Why U.S.-Nordic Relations Matter More Than Ever

The Nordic countries and United States have much in common. We all share the fundamental values of democracy, human rights, and the rule of law. We strive toward societies based on non-discrimination, equality and inclusion, regardless of ethnicity, sexual orientation or religious background.
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What makes your country prosper? What makes it resilient in a rapidly changing and challenging security environment? As ambassadors of the Nordic countries, we are often asked how our region has been able to stay relatively tranquil in an increasingly troubled world.

It is hardly a coincidence that President Barack Obama has invited the leaders of the five Nordic countries -- Denmark, Finland, Iceland, Norway and Sweden -- to Washington on May 13. He will host a U.S.-Nordic Leaders Summit in the White House with close allies and partners to discuss issues of mutual interest and joint concern.

The leaders will debate the root causes of conflict, and how to create stability in fragile states and conflict areas, such as Syria and Iraq. They will also discuss how to manage the refugee and migration crisis, which has long-term and widespread implications. The crisis is rocking Europe at its foundations, and is a tragedy of historic proportions for people fleeing from war and destruction. We support President Obama's decision to host a Leaders' Summit on Refugees in September. As strong proponents of multilateral cooperation, the Nordic countries value President Obama's emphasis on a collaborative international approach to important global issues.

Other major topics of the summit are climate change, energy, the Arctic, global health and education, innovation, and trade across the Atlantic. These are all global themes where Nordic and American views, policies and actions often coincide.

The Nordic countries and the United States have much in common. We all share the fundamental values of democracy, human rights, and the rule of law. We strive toward societies based on non-discrimination, equality and inclusion, regardless of ethnicity, sexual orientation or religious background.

The Nordic countries have taken global leadership in gender equality. We were among the first in the world to grant women the right to vote. Women's influence in politics and social development has been very significant ever since. The prosperity of the Nordic region owes much to our long-term investments in our people, through healthcare, education and parental support. This insurance makes us stronger and less vulnerable as societies, but it also makes economic sense. Giving all an equal chance to take part in the workforce is profitable to the society as a whole.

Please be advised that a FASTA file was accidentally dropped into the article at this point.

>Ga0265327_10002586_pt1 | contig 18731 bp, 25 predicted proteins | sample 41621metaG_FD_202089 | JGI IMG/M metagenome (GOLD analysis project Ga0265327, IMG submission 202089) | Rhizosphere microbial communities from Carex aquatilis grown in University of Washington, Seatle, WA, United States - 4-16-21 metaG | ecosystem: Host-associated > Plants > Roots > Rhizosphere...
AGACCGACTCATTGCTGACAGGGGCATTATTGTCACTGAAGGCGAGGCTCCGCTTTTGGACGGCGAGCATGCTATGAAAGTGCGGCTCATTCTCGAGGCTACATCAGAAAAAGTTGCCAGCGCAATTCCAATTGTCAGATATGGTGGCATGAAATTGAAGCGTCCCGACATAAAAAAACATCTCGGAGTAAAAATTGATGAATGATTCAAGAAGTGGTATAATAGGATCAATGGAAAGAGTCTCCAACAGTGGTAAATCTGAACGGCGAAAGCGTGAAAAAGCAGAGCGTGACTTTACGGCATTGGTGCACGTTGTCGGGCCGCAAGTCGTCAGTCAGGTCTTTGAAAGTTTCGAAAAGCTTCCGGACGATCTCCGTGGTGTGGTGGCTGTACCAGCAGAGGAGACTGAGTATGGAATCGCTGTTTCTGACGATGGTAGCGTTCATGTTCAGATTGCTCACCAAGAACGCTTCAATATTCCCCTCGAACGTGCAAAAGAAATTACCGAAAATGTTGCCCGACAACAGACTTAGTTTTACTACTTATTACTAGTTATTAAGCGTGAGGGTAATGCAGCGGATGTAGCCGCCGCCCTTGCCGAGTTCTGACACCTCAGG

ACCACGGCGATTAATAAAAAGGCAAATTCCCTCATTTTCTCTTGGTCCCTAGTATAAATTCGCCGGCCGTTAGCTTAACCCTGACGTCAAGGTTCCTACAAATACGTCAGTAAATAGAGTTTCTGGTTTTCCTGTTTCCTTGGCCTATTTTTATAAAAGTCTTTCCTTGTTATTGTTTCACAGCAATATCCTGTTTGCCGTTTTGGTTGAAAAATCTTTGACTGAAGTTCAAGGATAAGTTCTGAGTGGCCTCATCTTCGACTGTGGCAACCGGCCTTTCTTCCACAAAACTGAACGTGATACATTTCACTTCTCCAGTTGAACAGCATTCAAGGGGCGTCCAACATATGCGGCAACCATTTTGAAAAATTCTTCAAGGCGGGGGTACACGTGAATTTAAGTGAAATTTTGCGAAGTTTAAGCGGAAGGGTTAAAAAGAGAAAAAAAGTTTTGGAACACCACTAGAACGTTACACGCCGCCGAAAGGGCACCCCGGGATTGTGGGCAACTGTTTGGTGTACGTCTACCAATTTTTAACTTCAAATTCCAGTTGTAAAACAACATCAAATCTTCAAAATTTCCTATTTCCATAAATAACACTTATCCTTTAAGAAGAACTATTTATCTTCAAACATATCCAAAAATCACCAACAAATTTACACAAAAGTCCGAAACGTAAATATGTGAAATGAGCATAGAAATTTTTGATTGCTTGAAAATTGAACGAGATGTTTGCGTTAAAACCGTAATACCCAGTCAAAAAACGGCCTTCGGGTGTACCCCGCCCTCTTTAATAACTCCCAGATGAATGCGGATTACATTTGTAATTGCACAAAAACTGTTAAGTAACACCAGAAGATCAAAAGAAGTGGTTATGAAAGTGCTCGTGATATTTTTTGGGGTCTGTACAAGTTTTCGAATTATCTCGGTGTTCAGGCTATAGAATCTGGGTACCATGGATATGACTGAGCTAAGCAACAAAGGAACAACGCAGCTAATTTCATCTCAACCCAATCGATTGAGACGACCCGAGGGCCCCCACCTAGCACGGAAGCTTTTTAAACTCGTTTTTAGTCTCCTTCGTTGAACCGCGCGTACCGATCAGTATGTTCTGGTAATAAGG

The United States and NATO have for decades had a central role in maintaining and enhancing security in Europe. This is highly valued by the Nordic countries. Denmark, Iceland, Norway and the United States are members of NATO, whereas Finland and Sweden are close partners of the organization. Cooperation is comprehensive. Conflict prevention and resolution, international crisis management, disarmament, non-proliferation and the fight against terrorism are prime examples of widely beneficial cooperation in the field of security. As a whole, the Nordics are strong contributors to international security. We share the burden not only in our own region, but also globally.

Terrorism and violent extremism are major challenges for the international community. The United States and the Nordic countries work together in countering these threats. As members of the Global Coalition to Counter ISIL, our aim is to degrade the capabilities of and defeat this terrorist organization. Military efforts must be followed by civilian support and stabilization.

Nordic ties with the United States are strong and profound. Millions of Americans claim Nordic ancestry. A Nordic footprint can be seen especially in some of the northern states of the U.S. Thousands of Nordic companies -- and companies with a substantial Nordic ownership -- employ several hundred thousands of Americans. Nordic investments in the U.S. are counted in billions of dollars. The United States, as the biggest economy in the world, has a considerable impact on the economies of the Nordics.

The Nordic countries are small in size compared to the United States, roughly 27 million people altogether. Seen together we are, however, the world's 12th largest economy. We are modern and innovative economies with a highly educated population. These conditions have allowed Nordic companies to prosper in international business. We punch above our weight in innovations and cutting-edge technologies, to name just a couple of areas. We are also at the forefront of promoting sustainable development and sustainable management of resources.

Times are exceptional in Europe and globally. Challenges are best solved when we do it together. We need to continue our active and close transatlantic dialogue on a wide range of issues. The Nordic countries are ready for that. We look forward to a fruitful summit in Washington.

We, Lars Gert Lose of Denmark (@LarsLose), Kirsti Kauppi of Finland (@KirstiKauppi), Geir H. Haarde of Iceland (@Ghaarde), Kåre R. Aas of Norway (@kareraas) and Björn Lyrvall of Sweden (@Bjornly), want to hear your ideas and thoughts! Join us at our joint Twitter chat #AskNordicAmbs on Monday, May 2, at 2:30 pm (EST).

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